The Carpenter Art Garden is a place for children to come and express themselves through take home art, permanent installations, and tending to the existing garden. Volunteers help run the program by spending time there on Tuesdays. The purpose of the Carpenter Art Garden is to better the Binghampton neighborhood and encourage creative and healthy activities for children in the area. Montgomery Martin was excited to help expand the Carpenter Art Garden. Our guys spent time preparing the site for concrete, pouring the concrete, and making sure the project was completed. Cordova Concrete and Ram Tool Construction Supply also helped make this project possible by donating supplies. The children who cultivate the Carpenter Art Garden will be able to adorn the new cement wall, stools and pillar with the mosaic tiles they hand make. The Carpenter Art Garden will continue to bring life to the block and neighborhood as a whole.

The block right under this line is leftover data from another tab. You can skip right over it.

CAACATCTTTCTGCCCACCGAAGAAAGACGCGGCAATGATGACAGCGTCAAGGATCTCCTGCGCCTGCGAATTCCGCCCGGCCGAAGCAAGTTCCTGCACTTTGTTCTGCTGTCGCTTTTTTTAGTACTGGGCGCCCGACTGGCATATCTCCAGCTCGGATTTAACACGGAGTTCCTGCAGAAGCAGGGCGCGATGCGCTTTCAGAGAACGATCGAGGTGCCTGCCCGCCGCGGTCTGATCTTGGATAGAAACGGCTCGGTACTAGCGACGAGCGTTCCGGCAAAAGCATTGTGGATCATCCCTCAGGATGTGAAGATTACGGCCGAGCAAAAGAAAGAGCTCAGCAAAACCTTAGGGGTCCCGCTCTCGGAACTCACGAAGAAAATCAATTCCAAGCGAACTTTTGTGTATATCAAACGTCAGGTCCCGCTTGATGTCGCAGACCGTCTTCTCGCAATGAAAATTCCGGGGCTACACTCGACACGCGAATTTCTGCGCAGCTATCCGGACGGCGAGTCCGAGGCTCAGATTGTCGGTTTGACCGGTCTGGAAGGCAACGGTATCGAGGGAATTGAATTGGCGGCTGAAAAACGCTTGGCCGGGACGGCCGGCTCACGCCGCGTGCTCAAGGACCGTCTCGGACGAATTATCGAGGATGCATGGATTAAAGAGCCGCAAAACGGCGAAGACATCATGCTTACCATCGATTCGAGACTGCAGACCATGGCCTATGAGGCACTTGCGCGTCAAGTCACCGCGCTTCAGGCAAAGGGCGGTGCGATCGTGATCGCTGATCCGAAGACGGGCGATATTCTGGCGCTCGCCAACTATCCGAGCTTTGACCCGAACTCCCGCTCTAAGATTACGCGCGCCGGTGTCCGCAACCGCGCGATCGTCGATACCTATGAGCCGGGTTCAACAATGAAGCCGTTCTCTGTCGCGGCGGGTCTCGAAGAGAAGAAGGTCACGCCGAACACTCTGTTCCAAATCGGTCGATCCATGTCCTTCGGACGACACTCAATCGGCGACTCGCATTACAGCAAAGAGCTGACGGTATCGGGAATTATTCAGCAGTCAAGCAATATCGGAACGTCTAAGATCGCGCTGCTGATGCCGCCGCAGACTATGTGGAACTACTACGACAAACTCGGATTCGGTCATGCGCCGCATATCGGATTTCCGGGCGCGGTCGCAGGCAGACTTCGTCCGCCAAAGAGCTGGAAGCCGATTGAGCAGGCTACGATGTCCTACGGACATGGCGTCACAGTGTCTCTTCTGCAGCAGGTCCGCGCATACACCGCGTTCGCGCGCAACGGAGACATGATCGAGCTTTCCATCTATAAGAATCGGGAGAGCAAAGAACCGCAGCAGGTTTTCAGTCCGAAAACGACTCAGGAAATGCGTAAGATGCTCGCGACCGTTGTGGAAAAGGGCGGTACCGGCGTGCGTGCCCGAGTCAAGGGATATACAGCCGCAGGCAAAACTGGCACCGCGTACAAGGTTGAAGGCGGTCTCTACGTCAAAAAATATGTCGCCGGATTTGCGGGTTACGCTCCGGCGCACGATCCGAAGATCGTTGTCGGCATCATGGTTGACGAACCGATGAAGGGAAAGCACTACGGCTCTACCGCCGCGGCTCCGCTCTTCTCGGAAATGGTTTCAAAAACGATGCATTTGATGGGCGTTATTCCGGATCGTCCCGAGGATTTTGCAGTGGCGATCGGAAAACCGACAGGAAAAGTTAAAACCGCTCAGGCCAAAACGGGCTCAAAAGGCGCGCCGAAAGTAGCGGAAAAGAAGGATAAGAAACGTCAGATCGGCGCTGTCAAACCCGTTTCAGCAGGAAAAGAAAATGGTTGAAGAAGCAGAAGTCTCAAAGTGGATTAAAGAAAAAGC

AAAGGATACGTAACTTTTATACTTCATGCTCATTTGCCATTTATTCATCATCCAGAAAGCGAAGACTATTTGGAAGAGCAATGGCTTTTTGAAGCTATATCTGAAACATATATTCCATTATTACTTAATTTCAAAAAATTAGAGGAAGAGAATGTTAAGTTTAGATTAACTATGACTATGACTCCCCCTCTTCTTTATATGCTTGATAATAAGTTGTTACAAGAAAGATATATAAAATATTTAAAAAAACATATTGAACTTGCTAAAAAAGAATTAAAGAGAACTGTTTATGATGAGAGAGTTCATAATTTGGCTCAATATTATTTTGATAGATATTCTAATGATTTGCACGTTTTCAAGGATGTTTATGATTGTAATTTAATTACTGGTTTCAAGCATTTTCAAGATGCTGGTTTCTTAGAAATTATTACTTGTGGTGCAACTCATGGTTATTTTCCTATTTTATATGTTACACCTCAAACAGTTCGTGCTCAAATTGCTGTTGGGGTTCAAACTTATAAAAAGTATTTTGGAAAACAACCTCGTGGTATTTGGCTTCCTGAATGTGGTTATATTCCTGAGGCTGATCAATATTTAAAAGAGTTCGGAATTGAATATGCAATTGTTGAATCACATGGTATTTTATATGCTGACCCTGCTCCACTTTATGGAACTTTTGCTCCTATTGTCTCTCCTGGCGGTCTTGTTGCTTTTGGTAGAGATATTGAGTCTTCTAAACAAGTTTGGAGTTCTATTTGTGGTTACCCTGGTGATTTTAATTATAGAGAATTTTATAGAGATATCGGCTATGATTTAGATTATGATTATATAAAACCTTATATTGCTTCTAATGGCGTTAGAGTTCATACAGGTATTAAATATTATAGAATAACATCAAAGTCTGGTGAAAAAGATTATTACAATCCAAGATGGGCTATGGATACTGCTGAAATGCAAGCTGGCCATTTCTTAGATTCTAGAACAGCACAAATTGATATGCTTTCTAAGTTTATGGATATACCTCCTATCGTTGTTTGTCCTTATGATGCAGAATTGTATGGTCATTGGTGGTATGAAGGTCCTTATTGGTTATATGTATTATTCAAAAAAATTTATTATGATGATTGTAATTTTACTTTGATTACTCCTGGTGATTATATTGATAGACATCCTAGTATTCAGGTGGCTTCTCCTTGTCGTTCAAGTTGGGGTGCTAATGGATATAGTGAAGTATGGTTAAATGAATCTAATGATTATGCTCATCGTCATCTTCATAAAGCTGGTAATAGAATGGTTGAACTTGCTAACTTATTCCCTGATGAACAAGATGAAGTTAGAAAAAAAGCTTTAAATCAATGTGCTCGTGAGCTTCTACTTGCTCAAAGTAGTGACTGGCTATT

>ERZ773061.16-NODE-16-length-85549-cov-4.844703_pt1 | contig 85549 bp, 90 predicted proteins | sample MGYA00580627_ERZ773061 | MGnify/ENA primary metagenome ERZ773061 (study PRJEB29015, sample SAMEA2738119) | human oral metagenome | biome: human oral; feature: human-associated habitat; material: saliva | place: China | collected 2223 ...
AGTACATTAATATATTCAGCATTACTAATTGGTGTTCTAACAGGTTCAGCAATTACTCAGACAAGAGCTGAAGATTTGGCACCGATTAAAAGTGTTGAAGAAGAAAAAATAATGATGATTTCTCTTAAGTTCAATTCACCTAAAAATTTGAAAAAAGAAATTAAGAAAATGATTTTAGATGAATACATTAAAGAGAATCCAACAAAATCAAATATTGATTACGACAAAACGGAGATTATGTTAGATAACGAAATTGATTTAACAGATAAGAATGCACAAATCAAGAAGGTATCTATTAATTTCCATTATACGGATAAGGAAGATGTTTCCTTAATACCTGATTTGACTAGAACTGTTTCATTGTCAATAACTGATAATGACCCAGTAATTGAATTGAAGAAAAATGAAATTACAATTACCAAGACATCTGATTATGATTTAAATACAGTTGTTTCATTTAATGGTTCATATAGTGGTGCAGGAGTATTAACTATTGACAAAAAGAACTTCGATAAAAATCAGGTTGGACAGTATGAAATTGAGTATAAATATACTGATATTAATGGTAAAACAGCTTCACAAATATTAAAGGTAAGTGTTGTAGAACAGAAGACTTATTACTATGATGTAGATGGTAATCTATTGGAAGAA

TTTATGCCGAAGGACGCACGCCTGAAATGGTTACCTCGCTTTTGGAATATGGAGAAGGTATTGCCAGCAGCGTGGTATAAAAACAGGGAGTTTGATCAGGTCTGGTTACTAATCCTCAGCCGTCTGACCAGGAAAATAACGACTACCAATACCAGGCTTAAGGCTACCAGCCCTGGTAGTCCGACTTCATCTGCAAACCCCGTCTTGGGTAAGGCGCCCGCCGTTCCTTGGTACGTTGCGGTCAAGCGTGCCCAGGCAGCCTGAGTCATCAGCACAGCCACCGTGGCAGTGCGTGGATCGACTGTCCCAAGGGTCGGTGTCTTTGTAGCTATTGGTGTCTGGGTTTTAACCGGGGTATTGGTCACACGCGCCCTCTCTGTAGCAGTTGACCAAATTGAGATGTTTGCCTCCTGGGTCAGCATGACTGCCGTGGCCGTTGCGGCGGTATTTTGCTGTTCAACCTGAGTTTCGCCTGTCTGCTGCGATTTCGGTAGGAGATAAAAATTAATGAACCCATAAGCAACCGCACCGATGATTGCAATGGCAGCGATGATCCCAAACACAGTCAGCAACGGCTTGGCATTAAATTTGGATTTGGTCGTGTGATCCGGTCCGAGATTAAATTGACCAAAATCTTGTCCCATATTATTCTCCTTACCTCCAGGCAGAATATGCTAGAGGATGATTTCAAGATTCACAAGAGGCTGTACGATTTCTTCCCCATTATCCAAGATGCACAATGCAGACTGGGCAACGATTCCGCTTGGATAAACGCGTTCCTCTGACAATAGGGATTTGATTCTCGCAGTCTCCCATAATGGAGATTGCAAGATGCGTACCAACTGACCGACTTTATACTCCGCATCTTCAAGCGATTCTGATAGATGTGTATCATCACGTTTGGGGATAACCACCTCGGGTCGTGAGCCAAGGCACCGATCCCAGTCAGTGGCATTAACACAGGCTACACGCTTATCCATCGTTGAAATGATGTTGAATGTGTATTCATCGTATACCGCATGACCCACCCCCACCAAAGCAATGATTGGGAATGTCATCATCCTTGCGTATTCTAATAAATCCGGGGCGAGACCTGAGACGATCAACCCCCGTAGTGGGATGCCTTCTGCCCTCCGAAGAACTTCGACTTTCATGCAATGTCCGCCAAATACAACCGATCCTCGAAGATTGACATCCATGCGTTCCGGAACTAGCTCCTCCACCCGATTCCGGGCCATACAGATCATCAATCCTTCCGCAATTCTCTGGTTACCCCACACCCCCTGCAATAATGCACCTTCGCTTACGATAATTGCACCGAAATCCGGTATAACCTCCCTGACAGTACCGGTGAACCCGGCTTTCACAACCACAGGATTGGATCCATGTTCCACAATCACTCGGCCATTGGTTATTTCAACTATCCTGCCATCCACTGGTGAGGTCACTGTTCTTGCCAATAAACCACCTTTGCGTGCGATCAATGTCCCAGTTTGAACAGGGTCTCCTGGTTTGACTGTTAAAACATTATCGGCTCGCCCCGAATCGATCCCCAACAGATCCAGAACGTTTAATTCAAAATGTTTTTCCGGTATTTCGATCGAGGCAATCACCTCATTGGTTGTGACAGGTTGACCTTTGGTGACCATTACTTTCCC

MMDC Streetscape Improvements

Dane Forlines of the Memphis Medical District Collaborative was gracious enough to spend some time discussing the work being accomplished in the Medical District including the recent installation of the large art project flying over the intersection of Monroe and Marshall. 

Watch the video to learn more about this awesome project!

St. Mary's Soup Kitchen

On Saturday July 22nd, volunteers from Montgomery Martin again visited St. Mary's Soup Kitchen in Downtown Memphis.